After all, both Berman and Behr were veterans of television production. There was no massive imbalance in terms of power and experience like there would be when Brannon Braga took control of Voyager. Indeed, it could reasonably be argued that Berman’s reluctance and hesitation forced the Deep Space Nine writing staff to justify their storytelling choices in those instances where there was some conflict over the best direction to take.
The length of the Dominion War was one such point of contention, with Berman and the writing staff arguing over how long the war should last. According to Ronald D. Moore, the writing staff came up with a rather disingenuous solution to this disagreement:
“I remember when we got into the Dominion War, Rick was adamant at first that the war would only take three or four episodes at the most, and we just said, ‘Sure!’” Moore said. “We lied.
“We just knew that once we got the ball rolling, that we’d never wrap it up in three or four episodes, so that was just trickery. And then, as the war went on, Rick would weigh in periodically about how heroic the characters are, and ‘Why does this one have to be so depressing’ and ‘This one’s too violent …’ And we’re like, ‘It’s a f#%kin’ war! What do you mean it’s too violent?’”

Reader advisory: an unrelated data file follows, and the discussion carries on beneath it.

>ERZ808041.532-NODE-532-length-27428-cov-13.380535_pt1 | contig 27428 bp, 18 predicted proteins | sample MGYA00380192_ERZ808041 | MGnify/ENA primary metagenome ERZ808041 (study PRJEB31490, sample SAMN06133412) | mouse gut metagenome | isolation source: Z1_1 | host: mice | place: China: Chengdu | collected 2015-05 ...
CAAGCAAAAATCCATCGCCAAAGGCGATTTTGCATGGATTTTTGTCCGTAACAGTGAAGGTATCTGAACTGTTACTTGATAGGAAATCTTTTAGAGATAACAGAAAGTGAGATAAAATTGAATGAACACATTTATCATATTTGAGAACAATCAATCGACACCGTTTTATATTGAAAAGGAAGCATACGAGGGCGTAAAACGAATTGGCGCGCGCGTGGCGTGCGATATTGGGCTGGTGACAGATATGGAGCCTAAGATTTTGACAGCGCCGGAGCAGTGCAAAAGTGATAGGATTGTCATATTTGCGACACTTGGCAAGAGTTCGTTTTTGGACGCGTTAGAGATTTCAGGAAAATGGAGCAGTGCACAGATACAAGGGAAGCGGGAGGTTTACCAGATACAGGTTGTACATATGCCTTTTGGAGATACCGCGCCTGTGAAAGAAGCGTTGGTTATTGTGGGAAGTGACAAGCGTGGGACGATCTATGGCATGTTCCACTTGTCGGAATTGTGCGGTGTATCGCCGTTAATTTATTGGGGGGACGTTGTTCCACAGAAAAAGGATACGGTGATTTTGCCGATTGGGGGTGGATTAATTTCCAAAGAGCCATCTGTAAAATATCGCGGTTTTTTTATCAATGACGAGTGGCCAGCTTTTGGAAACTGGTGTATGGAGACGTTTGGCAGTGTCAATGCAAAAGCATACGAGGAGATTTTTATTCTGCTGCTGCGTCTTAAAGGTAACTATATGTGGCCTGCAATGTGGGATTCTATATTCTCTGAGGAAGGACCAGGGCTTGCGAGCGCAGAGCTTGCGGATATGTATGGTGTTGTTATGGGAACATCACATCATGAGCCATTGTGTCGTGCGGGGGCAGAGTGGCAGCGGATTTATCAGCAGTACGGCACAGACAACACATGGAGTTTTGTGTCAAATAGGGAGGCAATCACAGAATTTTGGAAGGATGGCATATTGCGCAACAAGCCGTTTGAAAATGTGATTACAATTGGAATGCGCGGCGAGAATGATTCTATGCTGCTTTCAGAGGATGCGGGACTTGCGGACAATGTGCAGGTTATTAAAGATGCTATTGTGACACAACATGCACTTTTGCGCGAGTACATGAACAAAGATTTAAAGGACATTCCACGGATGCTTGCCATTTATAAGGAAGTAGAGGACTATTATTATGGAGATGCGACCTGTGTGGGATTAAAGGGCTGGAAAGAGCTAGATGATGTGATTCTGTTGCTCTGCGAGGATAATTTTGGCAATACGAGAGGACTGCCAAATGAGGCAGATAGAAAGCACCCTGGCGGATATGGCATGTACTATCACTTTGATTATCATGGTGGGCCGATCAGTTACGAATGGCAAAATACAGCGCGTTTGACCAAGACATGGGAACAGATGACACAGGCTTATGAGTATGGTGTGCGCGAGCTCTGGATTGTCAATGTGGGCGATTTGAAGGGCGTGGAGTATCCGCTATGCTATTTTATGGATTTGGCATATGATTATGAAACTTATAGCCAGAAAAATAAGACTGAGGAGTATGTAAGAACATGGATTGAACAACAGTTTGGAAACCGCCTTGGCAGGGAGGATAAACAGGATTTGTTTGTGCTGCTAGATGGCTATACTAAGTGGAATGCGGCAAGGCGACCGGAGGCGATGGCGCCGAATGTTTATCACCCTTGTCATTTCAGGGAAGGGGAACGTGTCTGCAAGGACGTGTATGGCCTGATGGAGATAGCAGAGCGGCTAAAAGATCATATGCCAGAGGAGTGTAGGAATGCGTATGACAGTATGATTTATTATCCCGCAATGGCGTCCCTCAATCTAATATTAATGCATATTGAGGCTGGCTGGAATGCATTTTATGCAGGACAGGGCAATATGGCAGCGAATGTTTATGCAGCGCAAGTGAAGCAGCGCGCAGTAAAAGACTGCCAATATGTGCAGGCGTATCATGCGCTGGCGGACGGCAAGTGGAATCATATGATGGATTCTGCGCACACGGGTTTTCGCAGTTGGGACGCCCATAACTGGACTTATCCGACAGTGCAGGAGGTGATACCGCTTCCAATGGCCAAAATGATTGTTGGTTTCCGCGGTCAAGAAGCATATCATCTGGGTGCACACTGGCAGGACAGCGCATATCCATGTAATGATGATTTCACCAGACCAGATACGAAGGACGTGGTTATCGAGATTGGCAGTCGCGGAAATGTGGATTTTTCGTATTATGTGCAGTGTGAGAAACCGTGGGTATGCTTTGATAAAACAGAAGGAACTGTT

This myth has grown in the telling, occasionally portraying Behr as a quick-witted Thomas Magnum trying to slip past Berman’s Higgins. Still, there is no denying that the Dominion War went on much longer than Berman intended.
Indeed, the original promise for the Dominion War arc was three episodes. Then it became four. Then it was five, but Favour the Bold was so large a story that it had to be broken out into two parts. Even then, the writing staff cleverly wrote their way out of the problem presented to them. Although Sisko retook the station and defeated Gul Dukat in Sacrifice of Angels, the production team made it clear that the Dominion War was continuing in the background. It just happened that Deep Space Nine was no longer a battleground of itself.
There were any number of disagreements between Behr and Berman over the direction that the show took in these final two seasons, right down to specific story points. When Terry Farrell declined to return for the final season, there was considerable debate about how best to write Jadzia Dax out of the series. When Nog was wounded in battle during The Siege of AR-558, there was even an extended argument about just how badly the character could be wounded that ended with most ridiculous compromise.
Of course, it is very easy to exaggerate these conflicts and turn them into something ridiculous. The truth is that most television shows are the result of creative compromise. Berman has acknowledged that he finds these rumours somewhat frustrating: